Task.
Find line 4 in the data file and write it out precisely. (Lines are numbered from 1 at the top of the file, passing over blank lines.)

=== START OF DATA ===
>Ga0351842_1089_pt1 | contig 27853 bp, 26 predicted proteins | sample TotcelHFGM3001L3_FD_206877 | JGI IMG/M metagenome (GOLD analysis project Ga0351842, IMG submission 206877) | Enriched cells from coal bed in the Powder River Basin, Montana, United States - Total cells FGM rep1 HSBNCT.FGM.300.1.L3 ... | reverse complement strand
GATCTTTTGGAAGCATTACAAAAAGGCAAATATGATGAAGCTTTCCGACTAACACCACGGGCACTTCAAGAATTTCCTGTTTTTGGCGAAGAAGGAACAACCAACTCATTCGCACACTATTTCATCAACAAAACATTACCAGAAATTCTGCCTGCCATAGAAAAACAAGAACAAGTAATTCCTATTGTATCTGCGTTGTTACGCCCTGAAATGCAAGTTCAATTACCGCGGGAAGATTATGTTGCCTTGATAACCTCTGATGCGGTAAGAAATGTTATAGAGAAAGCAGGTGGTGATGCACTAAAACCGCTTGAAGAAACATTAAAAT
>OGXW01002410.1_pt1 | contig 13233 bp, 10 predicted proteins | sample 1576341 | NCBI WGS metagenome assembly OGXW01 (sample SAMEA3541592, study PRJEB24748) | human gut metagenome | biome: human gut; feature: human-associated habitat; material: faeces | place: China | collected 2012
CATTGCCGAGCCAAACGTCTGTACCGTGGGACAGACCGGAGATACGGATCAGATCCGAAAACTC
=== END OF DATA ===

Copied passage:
CATTGCCGAGCCAAACGTCTGTACCGTGGGACAGACCGGAGATACGGATCAGATCCGAAAACTC